Alhamdulillah we are here in Tangier, Morocco. It is a different world over here. A gentle initiation into non-big-city-dwelling.
We arrived here a week before Eid-ul-Adha, or as they call it here l’Aid-el-Kabeer. Little did we know that this is the biggest holiday in Morocco, the only time of the year when all the shops close. The baker, the butcher, the corner stores, the restaurants, the taxis. For days.
It was a new experience for all of us. None of us had ever seen the sacrifice of Eid-ul-Adha before. We saw our neighbours doing their 2 goats and 1 sheep in the little garden right in front our window. They did it so gently and with respect. And then after each animal there was a lot of work to do before they started on the next one. They skinned it, cleaned the meat, cleaned the floor; it all took more than an hour. By the time they were done with their sheep, it was already noon.
The air had been filled with the smell of sheep for days. We saw sheep everywhere. We even saw one in the (open) boot of a car. To add to our amazement at seeing so many animals in town, we saw a chicken falling off the rooftop terrace of our building. It was very offended and said “bokbokboook” and couldn’t be found for another hour. As you can imagine, after the Izzlets got over their initial shock, they were very much entertained. Izzlet2 is waiting for it to happen again. Judging from the reaction of the hen’s owner, I don’t think it happens very often.
The weather is lovely. The sun is hot but there is a strong breeze most of the time. The sea is so so blue. A very dark blue. Tangier doesn’t really seem to be a holiday destination though. It is a port city, the Northernmost tip of Africa. [edit: my mistake, according to Wikipedia it is the most North Western point of mainland Africa, the Northernmost point of Africa is in Tunisia]. There are many French Muslims here, coming to live where they feel more welcome. Yet ironically there are also others from other parts of Africa looking to find their way into Europe, expecting a better life.
We are here to study Arabic. After settling into life here, alhamdulillah it is really good to be studying hard. I’m writing in these books avec des pages grands carreaux after a very very long time.
The kids are learning French and Arabic and I also get to practice my French. The locals speak Darijah, a dialect of Arabic. They usually understand standard Arabic but will only reply in their dialect, which we’re not finding very easy to understand. Most speak or at least understand French but rarely do you find anyone who can speak English.
Now that I have given you some background information, I will finally answer AFizzle’s burning question, what about food?
Well, people eat bread here. The standard is a semolina flat bread which we buy fresh from the bakery every day. And alhamdulillah, it agrees with everyone’s stomachs. I inquired as to what Moroccans have for breakfast. I was told bread dipped in olive oil. Or in olive oil mixed with honey. So that’s what I have for breakfast. The Izzlets are less convinced by the yumminess of such a simple breakfast and so this is their breakfast (and mine). The fig jam is absolutely delicious. All the fruit is so sweet here. And abundant alhamdulillah.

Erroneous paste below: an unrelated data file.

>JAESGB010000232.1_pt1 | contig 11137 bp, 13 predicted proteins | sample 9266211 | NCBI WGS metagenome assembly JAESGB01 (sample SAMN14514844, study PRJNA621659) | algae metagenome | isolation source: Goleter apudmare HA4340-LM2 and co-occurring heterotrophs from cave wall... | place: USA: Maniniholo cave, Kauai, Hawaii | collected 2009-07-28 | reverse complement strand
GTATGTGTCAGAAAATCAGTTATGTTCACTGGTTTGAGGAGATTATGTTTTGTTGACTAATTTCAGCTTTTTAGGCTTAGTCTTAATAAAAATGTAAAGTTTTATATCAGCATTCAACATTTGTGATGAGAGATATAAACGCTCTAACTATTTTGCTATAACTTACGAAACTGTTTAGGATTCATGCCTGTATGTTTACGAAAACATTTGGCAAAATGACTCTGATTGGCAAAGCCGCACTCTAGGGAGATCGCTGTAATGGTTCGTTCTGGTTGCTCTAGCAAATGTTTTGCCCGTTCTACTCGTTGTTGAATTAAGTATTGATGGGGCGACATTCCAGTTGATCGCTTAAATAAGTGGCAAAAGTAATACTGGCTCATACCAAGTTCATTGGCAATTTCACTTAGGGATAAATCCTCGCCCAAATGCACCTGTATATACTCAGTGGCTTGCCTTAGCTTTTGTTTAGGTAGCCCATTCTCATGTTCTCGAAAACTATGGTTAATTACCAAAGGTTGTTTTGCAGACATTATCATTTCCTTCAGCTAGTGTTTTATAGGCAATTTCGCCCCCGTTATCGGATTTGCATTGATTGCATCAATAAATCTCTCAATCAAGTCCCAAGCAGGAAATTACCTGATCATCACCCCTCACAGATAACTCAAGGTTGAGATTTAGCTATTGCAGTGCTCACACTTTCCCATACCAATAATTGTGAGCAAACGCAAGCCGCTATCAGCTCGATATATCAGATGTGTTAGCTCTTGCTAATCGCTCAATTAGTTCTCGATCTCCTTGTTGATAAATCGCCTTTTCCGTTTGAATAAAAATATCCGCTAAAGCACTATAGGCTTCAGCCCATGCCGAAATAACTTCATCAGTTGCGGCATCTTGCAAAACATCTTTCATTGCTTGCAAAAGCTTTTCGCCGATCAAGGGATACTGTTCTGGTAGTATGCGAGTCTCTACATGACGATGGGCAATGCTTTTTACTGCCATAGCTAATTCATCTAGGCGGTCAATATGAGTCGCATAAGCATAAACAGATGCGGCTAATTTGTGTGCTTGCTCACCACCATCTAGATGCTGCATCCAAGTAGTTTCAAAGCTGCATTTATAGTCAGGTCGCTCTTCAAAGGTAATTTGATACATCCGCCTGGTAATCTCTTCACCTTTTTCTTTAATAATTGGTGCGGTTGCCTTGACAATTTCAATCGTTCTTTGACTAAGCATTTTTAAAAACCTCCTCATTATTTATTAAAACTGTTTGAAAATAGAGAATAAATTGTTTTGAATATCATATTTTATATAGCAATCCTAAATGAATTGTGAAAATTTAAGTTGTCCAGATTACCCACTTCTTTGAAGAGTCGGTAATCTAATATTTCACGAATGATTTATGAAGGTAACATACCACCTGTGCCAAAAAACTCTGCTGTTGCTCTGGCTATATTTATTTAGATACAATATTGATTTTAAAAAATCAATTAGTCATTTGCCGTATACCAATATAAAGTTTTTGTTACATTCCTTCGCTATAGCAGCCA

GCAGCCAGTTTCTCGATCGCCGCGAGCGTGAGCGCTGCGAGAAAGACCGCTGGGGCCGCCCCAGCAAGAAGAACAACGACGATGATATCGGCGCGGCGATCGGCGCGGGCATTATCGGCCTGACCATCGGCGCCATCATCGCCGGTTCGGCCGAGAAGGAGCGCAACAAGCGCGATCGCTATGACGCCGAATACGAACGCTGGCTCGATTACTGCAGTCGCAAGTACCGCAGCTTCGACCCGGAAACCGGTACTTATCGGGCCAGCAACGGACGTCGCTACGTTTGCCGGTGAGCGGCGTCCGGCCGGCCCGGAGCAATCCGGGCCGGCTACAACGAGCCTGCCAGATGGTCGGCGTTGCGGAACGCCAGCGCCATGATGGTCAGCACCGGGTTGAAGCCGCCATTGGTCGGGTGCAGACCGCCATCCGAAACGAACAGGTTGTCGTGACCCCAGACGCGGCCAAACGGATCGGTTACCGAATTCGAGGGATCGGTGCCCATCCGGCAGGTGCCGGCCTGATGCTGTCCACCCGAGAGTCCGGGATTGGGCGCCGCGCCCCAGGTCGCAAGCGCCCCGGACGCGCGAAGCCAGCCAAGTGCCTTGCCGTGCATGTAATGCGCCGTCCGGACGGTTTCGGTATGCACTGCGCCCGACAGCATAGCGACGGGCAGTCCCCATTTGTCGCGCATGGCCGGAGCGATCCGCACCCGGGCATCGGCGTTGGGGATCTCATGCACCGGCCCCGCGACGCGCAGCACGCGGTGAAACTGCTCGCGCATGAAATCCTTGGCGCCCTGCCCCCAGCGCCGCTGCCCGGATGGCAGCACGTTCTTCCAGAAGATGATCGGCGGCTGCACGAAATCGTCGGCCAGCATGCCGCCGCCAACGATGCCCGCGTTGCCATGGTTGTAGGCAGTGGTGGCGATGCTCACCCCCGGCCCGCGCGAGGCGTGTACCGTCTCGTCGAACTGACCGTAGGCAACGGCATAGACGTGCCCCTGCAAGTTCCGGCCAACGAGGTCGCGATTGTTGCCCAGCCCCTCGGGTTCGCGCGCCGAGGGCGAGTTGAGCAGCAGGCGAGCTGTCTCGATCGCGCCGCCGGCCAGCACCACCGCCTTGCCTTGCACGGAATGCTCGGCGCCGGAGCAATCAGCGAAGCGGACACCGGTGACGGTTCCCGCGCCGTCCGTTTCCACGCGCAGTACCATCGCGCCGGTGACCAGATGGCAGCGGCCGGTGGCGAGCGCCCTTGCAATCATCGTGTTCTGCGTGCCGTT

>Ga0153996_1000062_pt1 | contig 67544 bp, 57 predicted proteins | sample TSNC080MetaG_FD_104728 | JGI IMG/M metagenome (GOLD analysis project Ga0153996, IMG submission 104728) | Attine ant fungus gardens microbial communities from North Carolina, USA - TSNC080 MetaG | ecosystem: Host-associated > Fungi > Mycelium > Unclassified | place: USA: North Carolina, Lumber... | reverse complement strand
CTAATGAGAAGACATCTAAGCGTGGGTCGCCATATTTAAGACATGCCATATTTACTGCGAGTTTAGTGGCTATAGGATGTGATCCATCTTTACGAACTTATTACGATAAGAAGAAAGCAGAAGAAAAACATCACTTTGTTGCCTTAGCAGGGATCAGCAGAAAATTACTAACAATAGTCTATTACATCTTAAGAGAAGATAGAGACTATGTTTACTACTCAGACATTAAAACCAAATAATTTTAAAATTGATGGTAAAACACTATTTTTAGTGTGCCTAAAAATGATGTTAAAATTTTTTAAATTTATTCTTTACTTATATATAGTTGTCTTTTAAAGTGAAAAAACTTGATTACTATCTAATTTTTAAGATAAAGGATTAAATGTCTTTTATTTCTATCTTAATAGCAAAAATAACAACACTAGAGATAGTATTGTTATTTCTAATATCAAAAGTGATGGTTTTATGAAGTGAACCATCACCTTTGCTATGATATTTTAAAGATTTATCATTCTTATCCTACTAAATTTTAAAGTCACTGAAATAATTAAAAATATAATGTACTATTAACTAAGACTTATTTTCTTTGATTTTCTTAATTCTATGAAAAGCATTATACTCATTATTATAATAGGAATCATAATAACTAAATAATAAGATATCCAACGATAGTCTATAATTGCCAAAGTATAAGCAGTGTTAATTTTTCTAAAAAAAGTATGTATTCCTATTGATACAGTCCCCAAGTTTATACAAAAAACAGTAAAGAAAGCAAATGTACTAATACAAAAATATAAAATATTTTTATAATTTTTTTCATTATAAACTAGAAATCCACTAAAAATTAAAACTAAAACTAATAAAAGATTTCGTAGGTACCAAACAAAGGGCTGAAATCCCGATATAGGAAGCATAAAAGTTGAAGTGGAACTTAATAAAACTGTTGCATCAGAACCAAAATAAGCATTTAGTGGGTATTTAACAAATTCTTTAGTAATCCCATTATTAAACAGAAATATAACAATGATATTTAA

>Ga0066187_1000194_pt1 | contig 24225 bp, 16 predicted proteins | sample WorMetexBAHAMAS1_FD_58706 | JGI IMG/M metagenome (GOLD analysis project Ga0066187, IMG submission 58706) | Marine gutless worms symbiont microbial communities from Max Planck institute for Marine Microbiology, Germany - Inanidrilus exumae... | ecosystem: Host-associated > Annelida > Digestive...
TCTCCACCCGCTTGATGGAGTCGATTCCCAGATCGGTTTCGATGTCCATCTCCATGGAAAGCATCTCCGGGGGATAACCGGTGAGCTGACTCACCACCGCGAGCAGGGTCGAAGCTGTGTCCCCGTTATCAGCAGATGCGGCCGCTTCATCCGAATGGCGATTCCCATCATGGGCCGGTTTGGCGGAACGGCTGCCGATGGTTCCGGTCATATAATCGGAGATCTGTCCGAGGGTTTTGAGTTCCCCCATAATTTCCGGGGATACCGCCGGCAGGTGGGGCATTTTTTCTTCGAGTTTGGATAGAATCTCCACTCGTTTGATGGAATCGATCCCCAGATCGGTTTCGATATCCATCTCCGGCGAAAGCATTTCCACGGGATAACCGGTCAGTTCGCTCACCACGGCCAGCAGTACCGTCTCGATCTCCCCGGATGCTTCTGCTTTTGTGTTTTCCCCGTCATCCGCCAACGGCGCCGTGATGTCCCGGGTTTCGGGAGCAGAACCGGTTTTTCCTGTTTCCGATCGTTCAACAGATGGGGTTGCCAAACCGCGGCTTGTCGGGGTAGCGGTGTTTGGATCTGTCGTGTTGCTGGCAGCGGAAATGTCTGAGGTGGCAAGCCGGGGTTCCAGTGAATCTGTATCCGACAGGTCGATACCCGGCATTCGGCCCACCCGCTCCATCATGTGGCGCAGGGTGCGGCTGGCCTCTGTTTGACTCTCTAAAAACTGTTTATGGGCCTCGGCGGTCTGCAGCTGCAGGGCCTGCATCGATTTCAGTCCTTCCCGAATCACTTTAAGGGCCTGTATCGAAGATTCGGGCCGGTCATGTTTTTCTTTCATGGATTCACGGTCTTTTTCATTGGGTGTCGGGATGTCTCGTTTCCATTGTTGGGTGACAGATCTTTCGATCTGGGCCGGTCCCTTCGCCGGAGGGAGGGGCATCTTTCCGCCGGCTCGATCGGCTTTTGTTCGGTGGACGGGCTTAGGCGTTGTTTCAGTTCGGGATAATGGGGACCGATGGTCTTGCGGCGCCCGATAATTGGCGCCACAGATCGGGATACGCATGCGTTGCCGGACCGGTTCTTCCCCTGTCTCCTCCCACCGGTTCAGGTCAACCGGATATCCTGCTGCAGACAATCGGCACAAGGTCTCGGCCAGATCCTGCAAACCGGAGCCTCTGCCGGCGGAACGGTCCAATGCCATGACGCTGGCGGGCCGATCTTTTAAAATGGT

Another discovery I made is that they eat barley here! They have khubz belboula and couscous belboula. That’s bread and couscous made out of barley. So I trialed a barley porridge recipe I found made out of couscous belboula, called hssoua belboula. It’s basically the barley couscous (also called couscous à la semoule d’orge) boiled for about half an hour in water and milk until it has a porridge like consistency , then you add some butter and honey before serving. It could be done with pearl barley, but would require longer soaking and cooking times.
Our neighbours kindly sent us 4 skewers of barbecued liver with onions and fulful (I leave my youngest of sisters to figure out what that is). It was delicious, simply sprinkled with salt and cumin. We were quite excited to eat it after smelling the barbecue that we forgot to take pictures before eating. The next day we got some meat cooked with berkouka (prunes). Really delicious. This time we remembered to take a picture before we ate too much.
Note: I feel I should translate the Arabic I’m using. One would hear these words in any country with a sizeable Muslim population:
Alhamdulillah: Praise be to Allah. It is used to as an indication of gratefulness as well as an acknowledgement of God’s blessings upon us.
InshaaAllah: If Allah wills. It is used when speaking about something you mean to do in the future or something you expect to happen. It is an acknowledgement that only God has the power to make it happen.